Join SQL Server tables where columns include NULL values
When building database tables you are faced with the decision of whether to allow NULL values or to not allow NULL values in your columns. By default SQL Server sets the column value to allow NULL values when creating new tables, unless other options are set. This is not necessarily a bad thing, but dealing with NULL values especially when joining tables can become a challenge. Let's take a look at this issue and how this can be resolved.
In most cases your columns in your tables probably allow NULL values unless you consciously changed them when you created a table or changed the default setting for your database by using the SET ANSI_NULL_DEFAULT OFF and SET ANSI_NULL_DFLT_ON OFF option. These settings change the behavior of how a table is created if you do not specify NULL or NOT NULL when creating a table. When a new database is created it will use the setting from the model database to determine the ANSI_NULL_DEFAULT setting unless it is specified when creating the database.
The following examples show you how a table would get created differently with each of these options, but by default SQL Server sets columns to allow nulls.
When these two options are OFF the default nullable value is set to no, meaning no null values are acceptable.
CREATE DATABASE TestNulls GO USE TestNulls GO -- changes the database setting to off ALTER DATABASE TestNulls SET ANSI_NULL_DEFAULT OFF; GO SET ANSI_NULL_DFLT_ON OFF; GO CREATE TABLE Table1 (a TINYINT); GO sp_help Table1 GO
The screen shot below shows that the column does not allow NULLs.
When these two options are ON the default nullable value is set to yes, meaning null values are acceptable.
USE TestNulls GO ALTER DATABASE TestNulls SET ANSI_NULL_DEFAULT ON; GO SET ANSI_NULL_DFLT_ON ON; GO CREATE TABLE Table2 (a TINYINT); GO sp_help Table2 GO
The screen shot below shows that this column allows NULLs.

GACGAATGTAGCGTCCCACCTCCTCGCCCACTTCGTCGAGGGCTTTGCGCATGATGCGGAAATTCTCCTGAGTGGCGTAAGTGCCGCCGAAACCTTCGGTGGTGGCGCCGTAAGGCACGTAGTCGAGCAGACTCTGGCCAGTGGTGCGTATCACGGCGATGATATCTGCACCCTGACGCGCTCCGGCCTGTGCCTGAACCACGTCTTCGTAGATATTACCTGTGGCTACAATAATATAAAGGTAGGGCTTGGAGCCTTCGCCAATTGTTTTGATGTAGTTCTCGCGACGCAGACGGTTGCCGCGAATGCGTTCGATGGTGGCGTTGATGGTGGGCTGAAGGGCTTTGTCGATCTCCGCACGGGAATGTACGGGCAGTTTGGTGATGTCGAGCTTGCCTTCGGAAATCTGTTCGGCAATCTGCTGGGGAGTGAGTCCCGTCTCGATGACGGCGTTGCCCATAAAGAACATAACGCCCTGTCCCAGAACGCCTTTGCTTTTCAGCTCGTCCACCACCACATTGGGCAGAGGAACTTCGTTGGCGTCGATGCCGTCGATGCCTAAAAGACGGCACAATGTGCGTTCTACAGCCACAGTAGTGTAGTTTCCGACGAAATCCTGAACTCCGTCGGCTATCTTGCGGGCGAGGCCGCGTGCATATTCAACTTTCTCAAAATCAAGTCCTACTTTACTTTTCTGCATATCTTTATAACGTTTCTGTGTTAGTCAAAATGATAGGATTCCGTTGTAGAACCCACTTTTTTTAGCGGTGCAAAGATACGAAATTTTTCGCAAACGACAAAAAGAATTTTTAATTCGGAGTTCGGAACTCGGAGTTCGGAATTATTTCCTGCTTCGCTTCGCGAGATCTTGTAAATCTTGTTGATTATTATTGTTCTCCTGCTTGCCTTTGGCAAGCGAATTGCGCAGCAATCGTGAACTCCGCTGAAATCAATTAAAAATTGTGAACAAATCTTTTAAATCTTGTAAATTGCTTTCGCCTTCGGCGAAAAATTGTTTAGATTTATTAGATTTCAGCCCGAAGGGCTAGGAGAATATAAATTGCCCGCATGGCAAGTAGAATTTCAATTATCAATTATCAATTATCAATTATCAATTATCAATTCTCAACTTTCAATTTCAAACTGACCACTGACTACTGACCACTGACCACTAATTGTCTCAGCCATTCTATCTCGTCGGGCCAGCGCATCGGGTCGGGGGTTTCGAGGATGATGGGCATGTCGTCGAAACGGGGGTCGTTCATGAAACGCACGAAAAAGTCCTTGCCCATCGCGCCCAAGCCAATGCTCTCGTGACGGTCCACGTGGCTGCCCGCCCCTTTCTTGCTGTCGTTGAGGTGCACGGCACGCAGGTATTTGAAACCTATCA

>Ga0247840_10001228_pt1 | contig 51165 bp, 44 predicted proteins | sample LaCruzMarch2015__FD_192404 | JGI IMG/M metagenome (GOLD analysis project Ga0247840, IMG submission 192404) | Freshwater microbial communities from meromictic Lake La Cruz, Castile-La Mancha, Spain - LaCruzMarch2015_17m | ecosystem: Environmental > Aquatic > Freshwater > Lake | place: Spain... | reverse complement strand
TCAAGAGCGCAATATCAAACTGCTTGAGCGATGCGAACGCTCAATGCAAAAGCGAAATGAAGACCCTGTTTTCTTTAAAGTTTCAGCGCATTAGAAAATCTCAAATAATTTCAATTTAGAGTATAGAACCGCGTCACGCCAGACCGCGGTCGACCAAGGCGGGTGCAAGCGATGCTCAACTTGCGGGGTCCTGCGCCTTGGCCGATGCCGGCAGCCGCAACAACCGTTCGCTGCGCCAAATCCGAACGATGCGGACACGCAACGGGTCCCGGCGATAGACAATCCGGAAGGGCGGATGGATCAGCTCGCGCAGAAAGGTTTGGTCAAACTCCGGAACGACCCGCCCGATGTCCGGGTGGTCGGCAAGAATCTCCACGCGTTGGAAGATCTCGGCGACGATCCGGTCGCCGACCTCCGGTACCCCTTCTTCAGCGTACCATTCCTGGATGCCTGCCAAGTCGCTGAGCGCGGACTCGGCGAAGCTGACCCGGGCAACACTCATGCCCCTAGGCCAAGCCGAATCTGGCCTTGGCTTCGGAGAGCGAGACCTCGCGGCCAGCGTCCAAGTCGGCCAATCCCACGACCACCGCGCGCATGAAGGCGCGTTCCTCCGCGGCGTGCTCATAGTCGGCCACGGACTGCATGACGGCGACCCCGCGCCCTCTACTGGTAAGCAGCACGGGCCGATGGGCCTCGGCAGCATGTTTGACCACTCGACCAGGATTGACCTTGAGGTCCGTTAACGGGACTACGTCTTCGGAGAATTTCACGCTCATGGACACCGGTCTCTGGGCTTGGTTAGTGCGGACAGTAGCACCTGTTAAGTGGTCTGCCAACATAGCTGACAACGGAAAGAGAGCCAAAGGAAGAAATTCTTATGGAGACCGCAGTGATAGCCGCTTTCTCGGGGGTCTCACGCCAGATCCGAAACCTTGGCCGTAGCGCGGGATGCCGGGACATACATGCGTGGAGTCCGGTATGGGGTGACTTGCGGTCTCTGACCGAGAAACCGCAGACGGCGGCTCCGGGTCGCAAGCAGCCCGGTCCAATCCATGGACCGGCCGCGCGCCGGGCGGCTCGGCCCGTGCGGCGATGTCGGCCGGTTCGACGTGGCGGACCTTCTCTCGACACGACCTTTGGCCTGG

So now that we have that covered let's get down to the issue at hand. So based on how tables and columns are setup and how data is stored you may run into an issue where you have data stored in tables that have NULL values and you need to join on these values. Sounds pretty easy, but let's see what happens when this occurs.
First let's create two tables and load some sample data. (This is not a very practical example, but it does help illustrate the issue.)
USE TestNulls GO CREATE TABLE [dbo].[CarModels]( [Make] [varchar](50) NULL, [Model] [varchar](50) NULL, [Trim] [varchar](50) NULL ) ON [PRIMARY] GO CREATE TABLE [dbo].[Orders]( [Make] [varchar](50) NULL, [Model] [varchar](50) NULL, [Trim] [varchar](50) NULL ) ON [PRIMARY] GO INSERT INTO dbo.Orders VALUES ('Nissan','Altima','2-door 2.5 S Coupe') INSERT INTO dbo.Orders VALUES ('Nissan','Altima','4-door 3.5 SE Sedan') INSERT INTO dbo.Orders VALUES ('Nissan','Altima','') INSERT INTO dbo.Orders VALUES ('Nissan','Altima',NULL) INSERT INTO dbo.CarModels VALUES ('Nissan','Altima','') INSERT INTO dbo.CarModels VALUES ('Nissan','Altima','2-door 2.5 S Coupe') INSERT INTO dbo.CarModels VALUES ('Nissan','Altima','2-door 3.5 SE Coupe') INSERT INTO dbo.CarModels VALUES ('Nissan','Altima','4-door 2.5 S Sedan') INSERT INTO dbo.CarModels VALUES ('Nissan','Altima','4-door 3.5 SE Sedan') INSERT INTO dbo.CarModels VALUES ('Nissan','Altima','4-door 3.5 SL Sedan') INSERT INTO dbo.CarModels VALUES ('Nissan','Altima','4-door HYBRID Sedan') INSERT INTO dbo.CarModels VALUES ('Nissan','Altima',NULL)
The first thing we will do is show the data in these two tables. The idea here is that we want to join the tables based on Make, Model and Trim. For most of the records there is some value, but there are a few records where the Trim value is NULL.
SELECT * FROM dbo.Orders a SELECT * FROM dbo.CarModels b